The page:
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A STAR-STUDDED SU2C: HOW THE BAKE OFF BRAND HAS RISEN TO NEW HEIGHTS

Rachel Elphick

Most miserably, lockdown in Britain is back for 2021. However, as we are all herded back into our houses by a mix of new viral variants and government incompetence, there is once again Bake Off to brighten the gloom. This time, it takes the form of its Celebrity Stand Up to Cancer special, and upon the release of this year’s line-up, I had to spend several minutes picking my jaw up off the floor.

How on earth has the big white tent managed to ensnare the actual Professor X from the X-Men franchise, (otherwise known as James McAvoy), Little Mix’s Jade Thirwall, and double Olympic champion Dame Kelly Holmes for the same SUTC series?

This is just a taste of the stratospheric star power that Bake Off has harnessed to entertain us this time around. The glittering lineup consists of sportspeople, singers, presenters, actors and comedians from both sides of the Channel (though I presume they are all currently living in the UK).

THE SEASONAL COLLECTION OF CONTESTANTS FROM THE REGULAR SHOWS WERE ALWAYS SO CAPTIVATING BECAUSE OF HOW ADORABLY ORDINARY THEY WERE

It took a few days of pensive musings before I worked out why this bothered me. When I think of Bake Off, I still think of the cuddly early days of the show when it was still at the BBC; when all the contestants were regular folk who didn’t have much on-camera experience and did things like dropping their showstoppers and accidentally using each other’s custards.

Bake Off has always been good because it has been relatable and arguably achievable, as in theory, anyone who has a kitchen can try their hand at baking. Also, the seasonal collection of contestants from the regular shows were always so captivating because of how adorably ordinary they were. The Venn diagram of the world of Bake Off and the world of, say, X-Factor winner and singing superstar Alexandra Burke, very much feels like two separate circles.

THE GLOBAL ARTS ARE STRUGGLING UNDER THE PANDEMIC

I can usually only name about two of the celebrities on previous Bake Off SU2C iterations, so this very much feels like the first time that glitz, glamour, and Bake Off have ever truly been mixed. Will the concoction split, or will it blend together deliciously? Who knows.

It is fair to say that the global arts are struggling under the pandemic. Movies are not being made as regularly, neither are documentaries or TV shows. Singers and comedians don’t have arenas or comedy clubs full of people to perform to.

To have a public career in the arts right now feels even more unstable than it usually is, so the fact that Channel 4 have managed to bag the diverse box of viewer-attracting firecrackers that they have may well have come down to how none of these celebrities had anything else on their 2020 schedules.

This series certainly has the potential to hit the commercial jackpot; a captive audience, stuck in lockdown once again and looking to their screens to uplift and entertain, and a cast of very famous faces to draw a variety of viewers into the gingham-cloaked world of Technical Challenges and soggy bottoms.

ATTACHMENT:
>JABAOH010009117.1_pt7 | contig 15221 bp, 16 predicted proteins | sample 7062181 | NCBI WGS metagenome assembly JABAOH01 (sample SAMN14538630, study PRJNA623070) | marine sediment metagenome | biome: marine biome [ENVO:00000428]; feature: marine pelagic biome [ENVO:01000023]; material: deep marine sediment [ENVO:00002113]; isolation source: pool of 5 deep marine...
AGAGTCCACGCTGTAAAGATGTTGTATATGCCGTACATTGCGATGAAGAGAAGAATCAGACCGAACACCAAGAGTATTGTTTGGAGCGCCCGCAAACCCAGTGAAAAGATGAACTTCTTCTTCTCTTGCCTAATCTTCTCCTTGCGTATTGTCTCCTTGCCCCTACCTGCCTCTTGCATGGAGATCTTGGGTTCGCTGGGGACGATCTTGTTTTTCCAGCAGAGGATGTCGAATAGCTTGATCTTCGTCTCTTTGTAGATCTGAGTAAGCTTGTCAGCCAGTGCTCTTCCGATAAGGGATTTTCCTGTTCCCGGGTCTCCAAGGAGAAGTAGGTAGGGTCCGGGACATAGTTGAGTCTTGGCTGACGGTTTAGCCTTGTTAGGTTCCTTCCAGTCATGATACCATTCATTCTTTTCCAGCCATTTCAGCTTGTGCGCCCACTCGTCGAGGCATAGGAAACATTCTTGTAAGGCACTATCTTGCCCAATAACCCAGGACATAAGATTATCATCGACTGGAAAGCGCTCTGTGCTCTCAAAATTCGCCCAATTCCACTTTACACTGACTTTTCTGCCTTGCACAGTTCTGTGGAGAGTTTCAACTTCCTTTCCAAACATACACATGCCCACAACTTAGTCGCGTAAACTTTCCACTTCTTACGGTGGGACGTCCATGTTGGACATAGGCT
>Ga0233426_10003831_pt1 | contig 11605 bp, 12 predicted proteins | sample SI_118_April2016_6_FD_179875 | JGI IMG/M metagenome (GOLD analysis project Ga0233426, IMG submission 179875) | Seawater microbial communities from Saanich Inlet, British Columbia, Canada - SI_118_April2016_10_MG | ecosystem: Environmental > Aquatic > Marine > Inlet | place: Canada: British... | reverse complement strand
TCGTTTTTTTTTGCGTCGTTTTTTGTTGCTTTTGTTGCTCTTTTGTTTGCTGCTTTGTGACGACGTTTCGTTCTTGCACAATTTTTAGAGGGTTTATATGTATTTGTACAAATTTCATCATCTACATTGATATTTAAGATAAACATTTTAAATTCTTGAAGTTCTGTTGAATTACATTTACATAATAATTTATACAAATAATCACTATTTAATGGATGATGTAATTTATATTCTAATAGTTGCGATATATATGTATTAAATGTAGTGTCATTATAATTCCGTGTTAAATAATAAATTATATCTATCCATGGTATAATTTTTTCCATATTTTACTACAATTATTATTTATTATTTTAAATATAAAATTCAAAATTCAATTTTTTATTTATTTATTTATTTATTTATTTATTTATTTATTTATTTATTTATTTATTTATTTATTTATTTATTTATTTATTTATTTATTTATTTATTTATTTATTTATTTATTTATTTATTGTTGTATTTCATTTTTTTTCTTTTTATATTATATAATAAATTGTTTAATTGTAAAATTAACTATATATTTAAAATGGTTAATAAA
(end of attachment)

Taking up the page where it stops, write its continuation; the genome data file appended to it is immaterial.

If all goes well, the ratings will skyrocket, and in a time where the relatability gap between celebrities and regular people is widening, a bunch of famous people get the opportunity to flaunt their lack of baking knowledge and appear a little more ordinary.

BAKE OFF IS EVOLVING, AS SO MANY POPULAR PROGRAMMES OFTEN DO, FROM HUMBLE BEGINNINGS TO A SUGAR-COATED BEHEMOTH OF TV COMPETITION SHOWS

That is not to say that this fantastic lineup is taking part in this charity programme at all to further their own public image. Celebrities are very much still people, and they will all, I hope, be proud of the fact that their predictably dubious efforts in the tent are likely to attract a lot of people into watching and supporting SU2C.

Bake Off is evolving, as so many popular programmes often do, from humble beginnings to a sugar-coated behemoth of TV competition shows, now with the ability to pull in huge star power for its specials and also catapult its regular winners into the celebrity sphere.

Seriously. The amount of TV appearances and sponsored posts Peter Sawkins has been involved in since winning last year is impressive, especially by lockdown standards.

And yet, the whole circus is still quaintly charming, still homely, and still very entertaining, and it would have been a missed opportunity if Channel 4 hadn’t capitalised on the brand in the way that they have.

I, for one, am very much looking forward to seeing Dizzee Rascal, Tan France and Rey from Star Wars try and bake a cake. It ought to be a slice of excellent escapism, which right now, we could all do with a little taste of.

Rachel Elphick


Featured image courtesy of  Kari Shea via Unsplash. Image license found hereNo changes were made to this image. 

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